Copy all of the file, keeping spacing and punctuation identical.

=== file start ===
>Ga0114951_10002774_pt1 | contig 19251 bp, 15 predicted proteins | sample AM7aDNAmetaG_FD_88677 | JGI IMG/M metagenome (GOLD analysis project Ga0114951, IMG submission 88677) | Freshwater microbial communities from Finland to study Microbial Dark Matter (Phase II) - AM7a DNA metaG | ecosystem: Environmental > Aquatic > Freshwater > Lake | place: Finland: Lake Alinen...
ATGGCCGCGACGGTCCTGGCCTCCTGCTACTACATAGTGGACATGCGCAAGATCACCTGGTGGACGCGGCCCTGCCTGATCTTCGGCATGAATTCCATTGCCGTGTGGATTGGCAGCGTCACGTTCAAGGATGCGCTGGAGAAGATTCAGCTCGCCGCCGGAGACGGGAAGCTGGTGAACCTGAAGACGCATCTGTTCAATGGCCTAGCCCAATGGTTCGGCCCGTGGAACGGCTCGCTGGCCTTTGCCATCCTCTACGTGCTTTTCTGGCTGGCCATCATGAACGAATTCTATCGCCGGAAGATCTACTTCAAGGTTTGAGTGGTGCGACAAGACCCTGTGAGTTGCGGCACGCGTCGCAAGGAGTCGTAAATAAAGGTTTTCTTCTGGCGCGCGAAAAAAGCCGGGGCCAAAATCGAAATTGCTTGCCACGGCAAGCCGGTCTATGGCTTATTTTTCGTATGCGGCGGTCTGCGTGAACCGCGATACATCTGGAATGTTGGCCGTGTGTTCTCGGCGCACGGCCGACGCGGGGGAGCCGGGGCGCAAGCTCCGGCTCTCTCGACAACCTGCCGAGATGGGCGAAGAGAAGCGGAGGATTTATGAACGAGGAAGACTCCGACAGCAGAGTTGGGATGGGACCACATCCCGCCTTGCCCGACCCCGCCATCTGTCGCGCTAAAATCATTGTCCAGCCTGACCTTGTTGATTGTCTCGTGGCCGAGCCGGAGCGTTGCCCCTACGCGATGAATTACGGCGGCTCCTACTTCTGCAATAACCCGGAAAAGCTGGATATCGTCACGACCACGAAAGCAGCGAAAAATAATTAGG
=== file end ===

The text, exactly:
>Ga0114951_10002774_pt1 | contig 19251 bp, 15 predicted proteins | sample AM7aDNAmetaG_FD_88677 | JGI IMG/M metagenome (GOLD analysis project Ga0114951, IMG submission 88677) | Freshwater microbial communities from Finland to study Microbial Dark Matter (Phase II) - AM7a DNA metaG | ecosystem: Environmental > Aquatic > Freshwater > Lake | place: Finland: Lake Alinen...
ATGGCCGCGACGGTCCTGGCCTCCTGCTACTACATAGTGGACATGCGCAAGATCACCTGGTGGACGCGGCCCTGCCTGATCTTCGGCATGAATTCCATTGCCGTGTGGATTGGCAGCGTCACGTTCAAGGATGCGCTGGAGAAGATTCAGCTCGCCGCCGGAGACGGGAAGCTGGTGAACCTGAAGACGCATCTGTTCAATGGCCTAGCCCAATGGTTCGGCCCGTGGAACGGCTCGCTGGCCTTTGCCATCCTCTACGTGCTTTTCTGGCTGGCCATCATGAACGAATTCTATCGCCGGAAGATCTACTTCAAGGTTTGAGTGGTGCGACAAGACCCTGTGAGTTGCGGCACGCGTCGCAAGGAGTCGTAAATAAAGGTTTTCTTCTGGCGCGCGAAAAAAGCCGGGGCCAAAATCGAAATTGCTTGCCACGGCAAGCCGGTCTATGGCTTATTTTTCGTATGCGGCGGTCTGCGTGAACCGCGATACATCTGGAATGTTGGCCGTGTGTTCTCGGCGCACGGCCGACGCGGGGGAGCCGGGGCGCAAGCTCCGGCTCTCTCGACAACCTGCCGAGATGGGCGAAGAGAAGCGGAGGATTTATGAACGAGGAAGACTCCGACAGCAGAGTTGGGATGGGACCACATCCCGCCTTGCCCGACCCCGCCATCTGTCGCGCTAAAATCATTGTCCAGCCTGACCTTGTTGATTGTCTCGTGGCCGAGCCGGAGCGTTGCCCCTACGCGATGAATTACGGCGGCTCCTACTTCTGCAATAACCCGGAAAAGCTGGATATCGTCACGACCACGAAAGCAGCGAAAAATAATTAGG